Ratified in 1791, the Second Amendment to the United States Constitution reads:

 “A well-regulated Militia, being necessary to the security of a free State, the right of the people to keep and bear Arms, shall not be infringed.”

While many states have created gun laws that many would say infringe on the right to keep and bear arms, Arizona treats the law very differently.

Learn about guns in Arizona

READ: Own a Gun in AZ? You Need to Know This Before You Travel

Arizona's Constitutional Carry Law

Arizona has a Constitutional Carry law that permits anyone aged 21 or older to carry a concealed weapon. That means you can carry a loaded and concealed firearm on your person without a permit or license, even if you live out of state.

Learn about guns in Arizona
Understand the concealed carry law in Arizona. // Canva

There are a few caveats, but as long as you're not a prohibited possessor, you can legally carry a weapon in Arizona.

You might see someone carrying a holstered sidearm on their belt as you shop or go about your business.

K101 logo
Get our free mobile app

Unless otherwise posted, it's legal to carry a firearm in most places, with a few exceptions. Schools, airports, polling places, and correctional facilities are some of the places in Arizona where you're not allowed to carry, and anywhere carrying a firearm is federally prohibited.

Learn about guns in Arizona
Learning to use a variety of firearms can help you understand gun ownership. // Canva

READ: Recreational Shooters in AZ May Not Like this New BLM Proposal

11 Things You Should Never Say to An Arizona Gun Owner

Whether you're a seasoned pro or just beginning to understand firearms, you may be tempted to ask questions or share your opinions about guns. Here are five things you should never say when talking with Arizona gun owners.

  1. Guns are dangerous. Responsible gun owners pride themselves in understanding proper handling and respect for firearms. Yes, guns can be dangerous, especially in untrained hands. Ensuring everyone is safe is priority number one, and the responsibility is taken very seriously.
  2. You don't need that many guns. Many gun owners enjoy shooting for sport or on a gun range. Using a variety of weapons and sharing that knowledge with others keeps things interesting. It's all about exercising one's Second Amendment rights responsibly.
  3. Guns should be banned. A lot of people think that. In many places where legal gun ownership has been banned or limited, crime has escalated. While no system is perfect, a lot of gun owners would prefer to keep their constitutional rights intact.
  4. I hate guns. Everyone's entitled to an opinion but expressing it aggressively won't win any friends. It's better to start an open conversation with someone who owns a gun - ask them questions and try not to judge or frontload them with your opinion. In the end, neither of you may change your mind, but you may understand each other better.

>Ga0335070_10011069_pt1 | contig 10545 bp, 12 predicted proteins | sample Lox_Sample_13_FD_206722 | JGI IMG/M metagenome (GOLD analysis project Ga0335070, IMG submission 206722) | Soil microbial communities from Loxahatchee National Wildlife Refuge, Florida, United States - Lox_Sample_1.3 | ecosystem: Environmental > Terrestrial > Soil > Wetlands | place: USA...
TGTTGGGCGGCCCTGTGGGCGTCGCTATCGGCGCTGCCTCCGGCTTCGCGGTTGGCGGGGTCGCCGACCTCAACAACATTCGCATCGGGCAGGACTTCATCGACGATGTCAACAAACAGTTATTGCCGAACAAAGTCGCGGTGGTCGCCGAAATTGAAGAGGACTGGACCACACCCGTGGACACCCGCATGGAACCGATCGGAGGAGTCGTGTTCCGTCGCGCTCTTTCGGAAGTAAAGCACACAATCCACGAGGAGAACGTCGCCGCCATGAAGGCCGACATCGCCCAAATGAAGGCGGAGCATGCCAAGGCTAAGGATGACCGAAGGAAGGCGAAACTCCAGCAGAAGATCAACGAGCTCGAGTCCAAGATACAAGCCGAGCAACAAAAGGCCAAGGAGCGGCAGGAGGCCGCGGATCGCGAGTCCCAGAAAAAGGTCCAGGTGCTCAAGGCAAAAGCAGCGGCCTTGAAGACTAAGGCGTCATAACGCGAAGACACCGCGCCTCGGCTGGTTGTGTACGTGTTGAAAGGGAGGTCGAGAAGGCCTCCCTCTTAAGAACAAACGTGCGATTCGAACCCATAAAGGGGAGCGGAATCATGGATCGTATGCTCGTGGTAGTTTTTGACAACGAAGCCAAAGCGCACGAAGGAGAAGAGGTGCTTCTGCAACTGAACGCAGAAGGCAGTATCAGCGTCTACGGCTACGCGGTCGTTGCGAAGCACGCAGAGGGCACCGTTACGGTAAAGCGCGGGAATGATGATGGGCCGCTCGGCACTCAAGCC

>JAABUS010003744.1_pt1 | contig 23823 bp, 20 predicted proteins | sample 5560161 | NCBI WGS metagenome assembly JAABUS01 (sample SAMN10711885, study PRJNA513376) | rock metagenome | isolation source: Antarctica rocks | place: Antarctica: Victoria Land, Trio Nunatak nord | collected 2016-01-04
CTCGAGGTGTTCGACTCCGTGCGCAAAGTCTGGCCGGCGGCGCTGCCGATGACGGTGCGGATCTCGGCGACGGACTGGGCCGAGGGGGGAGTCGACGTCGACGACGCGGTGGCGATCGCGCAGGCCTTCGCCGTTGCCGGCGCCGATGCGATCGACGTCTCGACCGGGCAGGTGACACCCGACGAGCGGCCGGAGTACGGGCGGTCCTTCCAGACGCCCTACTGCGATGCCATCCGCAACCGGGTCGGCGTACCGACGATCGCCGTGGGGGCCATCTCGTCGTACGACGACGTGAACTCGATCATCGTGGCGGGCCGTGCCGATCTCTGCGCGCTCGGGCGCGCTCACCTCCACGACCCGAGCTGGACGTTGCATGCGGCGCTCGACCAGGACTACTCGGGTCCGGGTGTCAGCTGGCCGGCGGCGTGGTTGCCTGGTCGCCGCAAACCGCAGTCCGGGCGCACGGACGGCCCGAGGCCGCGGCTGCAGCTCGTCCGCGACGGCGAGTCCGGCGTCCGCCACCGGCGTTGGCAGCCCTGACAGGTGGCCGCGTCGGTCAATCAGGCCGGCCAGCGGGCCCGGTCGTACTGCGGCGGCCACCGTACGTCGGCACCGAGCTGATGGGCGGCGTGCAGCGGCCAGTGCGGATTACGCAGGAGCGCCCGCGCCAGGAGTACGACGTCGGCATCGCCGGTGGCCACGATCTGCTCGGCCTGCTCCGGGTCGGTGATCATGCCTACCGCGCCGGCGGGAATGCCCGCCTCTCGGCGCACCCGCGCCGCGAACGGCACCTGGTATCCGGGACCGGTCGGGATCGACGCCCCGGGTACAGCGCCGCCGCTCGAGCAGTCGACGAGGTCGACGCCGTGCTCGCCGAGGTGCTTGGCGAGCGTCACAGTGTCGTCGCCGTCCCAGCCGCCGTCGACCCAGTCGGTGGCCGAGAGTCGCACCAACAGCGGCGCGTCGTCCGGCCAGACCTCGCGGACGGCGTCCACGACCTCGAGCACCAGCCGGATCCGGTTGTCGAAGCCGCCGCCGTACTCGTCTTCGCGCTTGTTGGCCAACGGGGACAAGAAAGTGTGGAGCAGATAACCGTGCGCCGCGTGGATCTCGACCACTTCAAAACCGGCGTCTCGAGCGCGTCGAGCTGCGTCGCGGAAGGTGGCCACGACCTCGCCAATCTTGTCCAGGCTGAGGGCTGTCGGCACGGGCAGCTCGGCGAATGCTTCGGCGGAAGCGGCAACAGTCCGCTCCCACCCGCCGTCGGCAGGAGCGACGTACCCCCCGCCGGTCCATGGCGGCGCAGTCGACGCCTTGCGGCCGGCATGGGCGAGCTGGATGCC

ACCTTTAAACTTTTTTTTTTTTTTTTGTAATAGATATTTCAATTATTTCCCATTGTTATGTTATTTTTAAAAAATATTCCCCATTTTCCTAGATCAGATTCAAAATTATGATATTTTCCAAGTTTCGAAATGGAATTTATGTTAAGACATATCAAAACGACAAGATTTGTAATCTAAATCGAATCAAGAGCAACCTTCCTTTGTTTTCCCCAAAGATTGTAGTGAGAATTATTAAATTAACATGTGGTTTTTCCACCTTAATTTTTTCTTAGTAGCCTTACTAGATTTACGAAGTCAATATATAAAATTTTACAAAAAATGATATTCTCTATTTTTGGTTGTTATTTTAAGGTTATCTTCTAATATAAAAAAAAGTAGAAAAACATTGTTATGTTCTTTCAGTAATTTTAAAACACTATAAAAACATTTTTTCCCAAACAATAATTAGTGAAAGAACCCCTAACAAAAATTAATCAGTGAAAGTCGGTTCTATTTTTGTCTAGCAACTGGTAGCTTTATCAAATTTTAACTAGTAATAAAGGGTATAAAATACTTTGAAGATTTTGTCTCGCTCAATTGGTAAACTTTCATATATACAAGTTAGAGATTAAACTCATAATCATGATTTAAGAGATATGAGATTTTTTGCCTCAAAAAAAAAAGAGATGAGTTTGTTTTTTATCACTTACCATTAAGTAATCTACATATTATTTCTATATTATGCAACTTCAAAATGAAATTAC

5. I don't feel safe around guns. Anyone can be nervous about something they don't understand. If you don't know how to handle a firearm, it's intimidating. Take a class or talk to a professional about how to use a gun. A little knowledge can dispel a lot of myths.
Learn about guns in Arizona
Education and training are the best ways to dispel myths about gun ownership. // Canva

Open-mindedness and respect can go a long way in any conversation, especially when it comes to topics as sensitive as firearms.

[USConcealedCarry.com | Wikipedia.org VanNormanLaw.com | share.constitutioncenter.org | AZLeg.gov | Phoenix.gov]

States with the most registered hunters

Stacker analyzed data from the U.S. Fish and Wildlife Service to determine which states have the most registered hunters. Read on to see how your state ranks on Stacker’s list.

Gallery Credit: Meagan Drillinger

Absolutely Absurd Laws You're Probably Breaking in Arizona, Right Now

Nobody wants to break the law. These insane laws in Arizona may make that tough.

Gallery Credit: Tim Gray

LOOK: See how much gasoline cost the year you started driving

To find out more about how has the price of gas changed throughout the years, Stacker ran the numbers on the cost of a gallon of gasoline for each of the last 84 years. Using data from the Bureau of Labor Statistics (released in April 2020), we analyzed the average price for a gallon of unleaded regular gasoline from 1976 to 2020 along with the Consumer Price Index (CPI) for unleaded regular gasoline from 1937 to 1976, including the absolute and inflation-adjusted prices for each year.

Read on to explore the cost of gas over time and rediscover just how much a gallon was when you first started driving.

Gallery Credit: Sophia Crisafulli

More From K101